Evan McPhee

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On November 1, 2015, Evan McPhee commented on Founders: How To Destroy Your Startup In Three Easy Steps :

Thoughtful post. One item that particularly resonated with me was the thought about structure. One thing in my experience is that some employees that gravitate towards early-stage startups are particularly averse to ANY kind of structure (not just the oppressive, overly-intrusive kind). Part of the appeal of early-stage companies for this type of employee is precisely the lack of structure that’s common in these companies. One key determinant about the type of structure that’s appropriate has to be employee expectations, tempered by the needs of the business. Introducing new elements of structure will almost certainly cost you employees, which may be ok, but it’s definitely something to consider when tweaking the system.

On November 1, 2015, Evan McPhee commented on Driving startup culture using metrics :

This is extremely important- the metrics that you measure absolutely matter. It’s a foundational principle of hierarchy that middle managers will optimize around the metrics that are being measured, and can drive extreme differences in employees (or contractors in this case). I love the images you selected- they’re extremely telling.
I think the differences in these metrics also makes sense given the relative scale of these businesses- while Uber’s posture may seem more cold, it’s also probably the most directly scaleable metric to optimize around. Lyft, being much smaller, has to be looking to create reasons for users to prefer Lyft, even when they make have to wait an extra minute or two to get a ride. An emotional connection, or an especially chipper driver may be one way to get there.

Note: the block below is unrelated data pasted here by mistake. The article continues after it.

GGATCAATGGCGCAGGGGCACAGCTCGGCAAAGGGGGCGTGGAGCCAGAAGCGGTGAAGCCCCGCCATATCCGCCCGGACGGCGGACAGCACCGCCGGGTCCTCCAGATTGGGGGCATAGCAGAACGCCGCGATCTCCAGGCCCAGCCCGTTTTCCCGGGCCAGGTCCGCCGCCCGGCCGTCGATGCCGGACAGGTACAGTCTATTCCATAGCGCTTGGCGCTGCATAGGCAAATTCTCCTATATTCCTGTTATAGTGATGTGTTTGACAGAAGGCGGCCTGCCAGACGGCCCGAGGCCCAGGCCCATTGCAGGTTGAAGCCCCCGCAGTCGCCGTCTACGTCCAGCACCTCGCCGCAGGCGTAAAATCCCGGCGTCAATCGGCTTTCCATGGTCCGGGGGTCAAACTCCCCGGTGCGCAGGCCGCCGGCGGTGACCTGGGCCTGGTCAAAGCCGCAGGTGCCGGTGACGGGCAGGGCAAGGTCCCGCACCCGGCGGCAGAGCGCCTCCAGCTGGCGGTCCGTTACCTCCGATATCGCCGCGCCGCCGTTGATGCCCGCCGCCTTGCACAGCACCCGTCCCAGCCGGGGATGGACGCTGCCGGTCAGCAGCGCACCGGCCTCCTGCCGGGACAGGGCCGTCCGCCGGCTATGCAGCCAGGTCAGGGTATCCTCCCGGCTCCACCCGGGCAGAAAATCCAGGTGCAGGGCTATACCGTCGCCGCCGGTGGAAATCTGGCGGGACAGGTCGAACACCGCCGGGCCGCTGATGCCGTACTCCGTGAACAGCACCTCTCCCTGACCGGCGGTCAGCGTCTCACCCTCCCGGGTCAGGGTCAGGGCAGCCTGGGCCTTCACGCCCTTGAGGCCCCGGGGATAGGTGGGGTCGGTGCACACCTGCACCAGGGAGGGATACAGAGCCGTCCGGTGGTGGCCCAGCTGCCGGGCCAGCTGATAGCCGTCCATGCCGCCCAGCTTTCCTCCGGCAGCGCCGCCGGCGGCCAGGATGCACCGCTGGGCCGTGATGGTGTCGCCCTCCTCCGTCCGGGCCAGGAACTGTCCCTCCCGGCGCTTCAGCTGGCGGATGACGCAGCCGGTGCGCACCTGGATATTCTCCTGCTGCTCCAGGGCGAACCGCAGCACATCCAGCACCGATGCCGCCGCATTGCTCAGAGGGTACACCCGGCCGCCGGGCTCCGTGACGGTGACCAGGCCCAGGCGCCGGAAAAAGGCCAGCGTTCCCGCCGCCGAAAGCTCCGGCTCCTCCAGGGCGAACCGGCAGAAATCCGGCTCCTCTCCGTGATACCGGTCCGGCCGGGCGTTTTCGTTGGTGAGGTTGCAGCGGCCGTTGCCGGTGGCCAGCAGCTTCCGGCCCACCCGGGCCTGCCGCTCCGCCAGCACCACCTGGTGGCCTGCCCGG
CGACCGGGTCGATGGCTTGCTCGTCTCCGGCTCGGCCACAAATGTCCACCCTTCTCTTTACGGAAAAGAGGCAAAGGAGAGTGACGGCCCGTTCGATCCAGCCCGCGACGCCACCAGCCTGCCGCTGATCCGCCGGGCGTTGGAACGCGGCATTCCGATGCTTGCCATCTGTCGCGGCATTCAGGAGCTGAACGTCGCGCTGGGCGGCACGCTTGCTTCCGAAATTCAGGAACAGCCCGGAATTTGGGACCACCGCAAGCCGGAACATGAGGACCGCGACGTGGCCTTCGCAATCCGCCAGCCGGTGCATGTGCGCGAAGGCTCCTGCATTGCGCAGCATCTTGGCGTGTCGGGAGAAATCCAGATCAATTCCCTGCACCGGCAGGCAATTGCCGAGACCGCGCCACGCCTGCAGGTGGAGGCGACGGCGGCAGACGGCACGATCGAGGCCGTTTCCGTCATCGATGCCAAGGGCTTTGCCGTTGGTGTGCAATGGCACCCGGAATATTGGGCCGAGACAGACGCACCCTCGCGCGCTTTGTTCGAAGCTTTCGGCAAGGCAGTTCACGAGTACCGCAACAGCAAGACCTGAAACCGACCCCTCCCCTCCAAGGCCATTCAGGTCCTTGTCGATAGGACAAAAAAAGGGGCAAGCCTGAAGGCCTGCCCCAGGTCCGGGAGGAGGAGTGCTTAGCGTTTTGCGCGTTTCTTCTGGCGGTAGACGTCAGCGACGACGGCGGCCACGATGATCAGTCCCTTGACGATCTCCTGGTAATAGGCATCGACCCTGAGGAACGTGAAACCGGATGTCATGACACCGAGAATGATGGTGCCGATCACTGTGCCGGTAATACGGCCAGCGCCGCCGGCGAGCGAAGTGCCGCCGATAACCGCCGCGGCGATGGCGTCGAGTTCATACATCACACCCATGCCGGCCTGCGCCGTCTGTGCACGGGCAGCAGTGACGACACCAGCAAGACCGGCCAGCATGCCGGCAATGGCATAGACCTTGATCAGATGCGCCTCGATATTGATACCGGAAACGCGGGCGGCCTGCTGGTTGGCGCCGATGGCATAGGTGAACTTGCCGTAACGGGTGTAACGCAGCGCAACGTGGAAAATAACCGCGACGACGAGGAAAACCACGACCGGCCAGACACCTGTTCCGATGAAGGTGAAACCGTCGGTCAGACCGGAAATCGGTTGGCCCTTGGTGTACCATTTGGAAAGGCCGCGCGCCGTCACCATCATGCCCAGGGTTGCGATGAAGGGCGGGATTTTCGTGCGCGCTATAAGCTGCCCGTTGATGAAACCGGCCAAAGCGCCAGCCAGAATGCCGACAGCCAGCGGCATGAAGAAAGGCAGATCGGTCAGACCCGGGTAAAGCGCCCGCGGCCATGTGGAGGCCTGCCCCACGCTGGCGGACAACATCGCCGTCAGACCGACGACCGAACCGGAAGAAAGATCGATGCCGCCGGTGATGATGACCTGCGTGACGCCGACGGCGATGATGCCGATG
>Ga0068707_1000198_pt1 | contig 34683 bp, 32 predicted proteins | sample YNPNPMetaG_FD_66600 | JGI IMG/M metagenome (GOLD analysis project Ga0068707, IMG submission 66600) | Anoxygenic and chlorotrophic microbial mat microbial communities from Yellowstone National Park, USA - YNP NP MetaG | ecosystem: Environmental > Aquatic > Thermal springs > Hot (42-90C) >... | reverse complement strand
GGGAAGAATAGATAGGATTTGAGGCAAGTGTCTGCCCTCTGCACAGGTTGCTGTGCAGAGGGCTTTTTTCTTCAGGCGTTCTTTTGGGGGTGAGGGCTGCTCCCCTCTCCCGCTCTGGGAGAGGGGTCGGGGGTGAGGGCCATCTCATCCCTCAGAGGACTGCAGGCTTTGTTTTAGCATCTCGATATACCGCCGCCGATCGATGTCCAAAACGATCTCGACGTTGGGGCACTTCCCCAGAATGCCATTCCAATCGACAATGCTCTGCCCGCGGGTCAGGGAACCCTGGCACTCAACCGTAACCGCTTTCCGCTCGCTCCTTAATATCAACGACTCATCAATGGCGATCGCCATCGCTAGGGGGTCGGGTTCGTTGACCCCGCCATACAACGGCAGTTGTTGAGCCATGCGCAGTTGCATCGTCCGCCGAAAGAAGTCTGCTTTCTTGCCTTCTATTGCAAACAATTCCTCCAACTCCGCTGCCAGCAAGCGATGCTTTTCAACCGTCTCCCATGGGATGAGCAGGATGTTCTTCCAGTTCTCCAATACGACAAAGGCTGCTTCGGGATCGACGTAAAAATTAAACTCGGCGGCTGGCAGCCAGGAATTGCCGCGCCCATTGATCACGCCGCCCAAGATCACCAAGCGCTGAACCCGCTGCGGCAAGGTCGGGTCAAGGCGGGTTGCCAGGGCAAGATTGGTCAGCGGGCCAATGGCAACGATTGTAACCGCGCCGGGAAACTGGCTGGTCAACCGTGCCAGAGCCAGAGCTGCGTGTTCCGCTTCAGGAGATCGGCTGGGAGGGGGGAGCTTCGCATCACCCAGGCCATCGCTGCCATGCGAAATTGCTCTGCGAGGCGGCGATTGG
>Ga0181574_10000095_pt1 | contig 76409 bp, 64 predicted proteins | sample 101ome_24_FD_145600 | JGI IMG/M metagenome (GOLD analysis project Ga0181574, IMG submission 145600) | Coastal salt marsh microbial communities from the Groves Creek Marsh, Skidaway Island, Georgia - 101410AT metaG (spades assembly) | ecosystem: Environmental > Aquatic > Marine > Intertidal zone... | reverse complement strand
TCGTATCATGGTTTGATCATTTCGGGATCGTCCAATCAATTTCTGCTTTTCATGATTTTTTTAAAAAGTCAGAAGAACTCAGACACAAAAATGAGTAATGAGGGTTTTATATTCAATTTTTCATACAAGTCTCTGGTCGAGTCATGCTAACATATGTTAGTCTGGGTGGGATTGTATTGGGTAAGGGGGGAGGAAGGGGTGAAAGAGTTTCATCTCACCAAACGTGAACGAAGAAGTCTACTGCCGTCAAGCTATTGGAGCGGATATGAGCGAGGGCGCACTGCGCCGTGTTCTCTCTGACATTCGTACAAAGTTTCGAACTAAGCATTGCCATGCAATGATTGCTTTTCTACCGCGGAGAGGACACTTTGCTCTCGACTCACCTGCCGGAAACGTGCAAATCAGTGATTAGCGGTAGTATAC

I’m not sure I agree with Jose- there are a variety of ways in which you can influence the behavior of contractors. You’re not directly in charge of them, so you need to use more indirect methods, but tools like Uber’s stringent rating system for both riders and drivers, or the surge system can tweak the dials on behavior pretty significantly.

On September 21, 2015, Evan McPhee commented on Beware of the B Word :

While I agree that the general question you pose is a tough one, promoting the old CEO to Chairman and recruiting a new CEO for a company seems doomed to failure (Company A above). Recruiting in a new CEO technically reporting to the old leader (the new Chairman) seems like an invitation for the old leader to snipe and question the decision-making of the new leader. Further, I think that experienced, capable new leaders are aware of this, and consciously avoid these types of situations, meaning that I’d question the judgement of any leader stepping in to a CEO role with the old CEO as Chairman.